JPMorgan Chase & Co. Chief Executive Officer Jamie Dimon stepped down as chairman of the lender’s main bank subsidiary at the start of July, according to a person briefed on the move.
Dimon, who serves as CEO and chairman of the parent company, handed off his post at the unit to William C. Weldon, a JPMorgan board member and former head of Johnson & Johnson, said the person, who asked not to be named because details of the move weren’t announced. A regulatory document listed Dimon as “chairman emeritus” of the subsidiary, which runs JPMorgan’s deposit and consumer banking operations.
JPMorgan has sought to bolster corporate governance and rebuild its relationship with watchdogs after probes by regulators and a Senate panel faulted the firm for withholding information from U.S. overseers during trading losses last year. Dimon handed off the chairman title at the unit after company attorneys recommended it for technical reasons, rather than because of pressure from regulators or investors, said the person, who’s familiar with the bank’s thinking.
Joe Evangelisti, a company spokesman, declined to comment. Dimon’s status as chairman emeritus at the unit was disclosed in JPMorgan’s annual “living will,” describing to regulators how the New York-based firm could be wound down in an emergency.
Dimon, 57, won shareholder backing in a May vote to keep his dual CEO and chairman titles at the parent company, defeating a push by investor advisory firms to split the roles in the wake of last year’s $6.2 billion trading loss. While the board endorsed his leadership during that fight, it cut his pay for 2012 in half after finding he had some responsibility for lapses that led to the trading losses.
Last month, the bank paid $920 million to settle U.S. and U.K. probes of the botched bets at its chief investment office in London. The company admitted violating securities laws in a settlement with the Securities and Exchange Commission.
The bank unit, JPMorgan Chase Bank NA, had a rating of its management downgraded in July 2012 by the Office of the Comptroller of the Currency, according to a March report by the Senate Permanent Subcommittee on Investigations. The OCC cited “lax governance and oversight in the chief investment office,” according to the report.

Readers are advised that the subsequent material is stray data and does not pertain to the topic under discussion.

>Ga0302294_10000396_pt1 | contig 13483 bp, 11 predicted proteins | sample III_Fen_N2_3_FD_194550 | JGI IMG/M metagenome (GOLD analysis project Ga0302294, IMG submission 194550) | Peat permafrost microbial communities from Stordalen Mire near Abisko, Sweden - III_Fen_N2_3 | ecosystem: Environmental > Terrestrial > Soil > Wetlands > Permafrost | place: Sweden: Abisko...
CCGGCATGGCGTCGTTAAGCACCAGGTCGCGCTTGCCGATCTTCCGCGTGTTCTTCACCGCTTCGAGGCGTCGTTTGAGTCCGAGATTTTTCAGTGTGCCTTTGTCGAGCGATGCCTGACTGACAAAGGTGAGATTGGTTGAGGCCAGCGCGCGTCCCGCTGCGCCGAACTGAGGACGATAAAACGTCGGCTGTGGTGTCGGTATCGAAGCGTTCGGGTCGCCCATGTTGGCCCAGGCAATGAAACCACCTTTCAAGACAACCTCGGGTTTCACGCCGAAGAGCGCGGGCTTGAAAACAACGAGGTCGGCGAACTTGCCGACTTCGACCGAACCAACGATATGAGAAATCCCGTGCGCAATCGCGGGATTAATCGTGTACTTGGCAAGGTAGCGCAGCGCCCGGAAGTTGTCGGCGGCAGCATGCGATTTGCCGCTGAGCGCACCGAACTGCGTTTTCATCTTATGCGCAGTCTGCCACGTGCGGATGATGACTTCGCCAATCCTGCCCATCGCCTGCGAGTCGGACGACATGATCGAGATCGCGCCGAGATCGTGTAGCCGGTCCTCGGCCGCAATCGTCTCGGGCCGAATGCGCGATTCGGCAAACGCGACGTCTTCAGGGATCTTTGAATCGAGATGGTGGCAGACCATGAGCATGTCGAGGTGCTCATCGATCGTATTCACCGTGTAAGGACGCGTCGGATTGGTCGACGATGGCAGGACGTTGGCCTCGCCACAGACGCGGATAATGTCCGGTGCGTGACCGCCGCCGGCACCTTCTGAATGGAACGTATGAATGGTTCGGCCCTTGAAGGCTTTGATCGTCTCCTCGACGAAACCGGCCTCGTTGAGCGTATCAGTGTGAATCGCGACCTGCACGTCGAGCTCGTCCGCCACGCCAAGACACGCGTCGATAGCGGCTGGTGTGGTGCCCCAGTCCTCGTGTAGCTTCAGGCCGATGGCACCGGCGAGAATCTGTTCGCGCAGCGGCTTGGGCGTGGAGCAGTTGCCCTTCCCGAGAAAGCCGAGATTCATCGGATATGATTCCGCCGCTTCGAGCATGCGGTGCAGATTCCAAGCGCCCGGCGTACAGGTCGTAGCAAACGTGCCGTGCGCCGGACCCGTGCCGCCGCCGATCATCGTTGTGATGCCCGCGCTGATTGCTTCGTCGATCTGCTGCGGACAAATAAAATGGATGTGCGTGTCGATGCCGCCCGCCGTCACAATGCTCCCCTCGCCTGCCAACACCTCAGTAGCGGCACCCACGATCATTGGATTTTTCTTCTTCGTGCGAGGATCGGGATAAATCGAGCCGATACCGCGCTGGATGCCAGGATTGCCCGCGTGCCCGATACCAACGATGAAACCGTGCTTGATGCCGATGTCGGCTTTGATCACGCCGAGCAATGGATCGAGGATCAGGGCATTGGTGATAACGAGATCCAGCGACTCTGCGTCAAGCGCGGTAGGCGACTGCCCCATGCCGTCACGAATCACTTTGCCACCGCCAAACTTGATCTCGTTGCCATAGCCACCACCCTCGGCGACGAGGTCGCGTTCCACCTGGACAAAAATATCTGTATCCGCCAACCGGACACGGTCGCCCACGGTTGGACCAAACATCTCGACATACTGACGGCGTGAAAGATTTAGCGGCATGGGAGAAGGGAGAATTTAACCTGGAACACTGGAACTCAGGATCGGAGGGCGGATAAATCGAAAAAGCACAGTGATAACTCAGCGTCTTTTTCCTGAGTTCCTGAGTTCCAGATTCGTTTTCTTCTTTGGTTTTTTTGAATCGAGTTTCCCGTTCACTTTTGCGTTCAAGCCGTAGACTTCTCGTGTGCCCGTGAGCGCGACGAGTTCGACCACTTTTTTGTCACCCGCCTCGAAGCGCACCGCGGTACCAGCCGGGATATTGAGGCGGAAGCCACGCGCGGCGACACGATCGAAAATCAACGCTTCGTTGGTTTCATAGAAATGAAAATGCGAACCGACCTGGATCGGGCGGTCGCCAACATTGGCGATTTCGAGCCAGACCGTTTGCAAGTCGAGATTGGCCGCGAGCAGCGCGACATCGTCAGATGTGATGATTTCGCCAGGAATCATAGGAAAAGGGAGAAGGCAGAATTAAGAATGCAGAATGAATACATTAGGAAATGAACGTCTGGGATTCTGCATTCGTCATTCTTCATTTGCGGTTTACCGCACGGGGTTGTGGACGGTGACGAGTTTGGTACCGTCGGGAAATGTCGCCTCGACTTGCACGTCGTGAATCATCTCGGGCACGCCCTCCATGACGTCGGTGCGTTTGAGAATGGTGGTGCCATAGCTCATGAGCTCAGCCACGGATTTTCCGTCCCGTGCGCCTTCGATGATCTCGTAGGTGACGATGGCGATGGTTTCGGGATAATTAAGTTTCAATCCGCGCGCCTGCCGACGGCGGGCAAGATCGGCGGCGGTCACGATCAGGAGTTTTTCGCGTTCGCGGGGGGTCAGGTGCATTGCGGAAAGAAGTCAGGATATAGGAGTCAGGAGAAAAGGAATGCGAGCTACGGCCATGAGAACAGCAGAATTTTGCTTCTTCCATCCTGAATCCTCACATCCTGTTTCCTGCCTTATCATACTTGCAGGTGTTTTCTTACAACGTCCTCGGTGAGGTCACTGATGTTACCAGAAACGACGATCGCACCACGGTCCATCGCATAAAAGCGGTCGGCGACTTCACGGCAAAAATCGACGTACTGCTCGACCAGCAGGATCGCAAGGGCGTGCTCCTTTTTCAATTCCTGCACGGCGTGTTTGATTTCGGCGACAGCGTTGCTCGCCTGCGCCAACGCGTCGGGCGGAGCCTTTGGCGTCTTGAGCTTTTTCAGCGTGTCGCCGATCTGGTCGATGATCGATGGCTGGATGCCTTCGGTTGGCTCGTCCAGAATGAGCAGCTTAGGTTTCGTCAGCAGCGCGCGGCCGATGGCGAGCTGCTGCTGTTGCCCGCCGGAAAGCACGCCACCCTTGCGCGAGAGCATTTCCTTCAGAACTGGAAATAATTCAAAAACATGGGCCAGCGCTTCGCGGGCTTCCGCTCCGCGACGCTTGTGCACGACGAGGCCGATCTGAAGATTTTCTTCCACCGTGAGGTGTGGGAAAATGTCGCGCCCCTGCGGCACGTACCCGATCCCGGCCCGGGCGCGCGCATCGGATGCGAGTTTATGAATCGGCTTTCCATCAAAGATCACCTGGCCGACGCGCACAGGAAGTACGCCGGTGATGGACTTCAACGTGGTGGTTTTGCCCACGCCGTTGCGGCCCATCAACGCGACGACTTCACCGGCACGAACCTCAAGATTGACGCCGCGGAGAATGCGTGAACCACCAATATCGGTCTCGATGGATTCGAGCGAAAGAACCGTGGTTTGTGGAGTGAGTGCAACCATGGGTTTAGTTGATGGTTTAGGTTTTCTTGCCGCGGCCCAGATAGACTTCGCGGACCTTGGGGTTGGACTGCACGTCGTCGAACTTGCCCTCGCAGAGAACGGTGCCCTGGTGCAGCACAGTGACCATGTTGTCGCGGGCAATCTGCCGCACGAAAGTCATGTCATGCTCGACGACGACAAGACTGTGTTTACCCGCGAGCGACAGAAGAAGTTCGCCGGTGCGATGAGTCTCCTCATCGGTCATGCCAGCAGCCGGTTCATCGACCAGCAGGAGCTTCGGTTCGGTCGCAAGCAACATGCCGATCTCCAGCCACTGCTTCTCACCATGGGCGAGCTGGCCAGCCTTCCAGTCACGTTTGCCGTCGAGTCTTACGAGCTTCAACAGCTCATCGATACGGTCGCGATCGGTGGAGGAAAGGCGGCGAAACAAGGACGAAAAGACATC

Management effectiveness is one of six components in the firm’s so-called Camels rating, a confidential measure the OCC uses to monitor banks’ safety and soundness. The grading system, using a 1-to-5 scale, also tracks capital, asset quality, earnings, liquidity and sensitivity to market risk.
The March Senate report didn’t specify JPMorgan’s rating at the time. The management grade was lowered to 3 from 2, the Wall Street Journal reported that month, citing unidentified people familiar with the assessment. The newspaper reported on Dimon giving up the unit chairmanship.
The OCC is the primary regulator of the national bank while the Federal Reserve oversees the parent company.
JPMorgan increased spending on internal controls by about $1 billion this year and dedicated more than $750 million “to address several of our consent orders” with regulators, Dimon wrote in a memo to employees last month. At least 5,000 people at the company have been assigned to compliance, he said.
“We have re-prioritized our major projects and initiatives, deployed massive new resources and refocused critical managerial time on this effort,” he wrote at the time.
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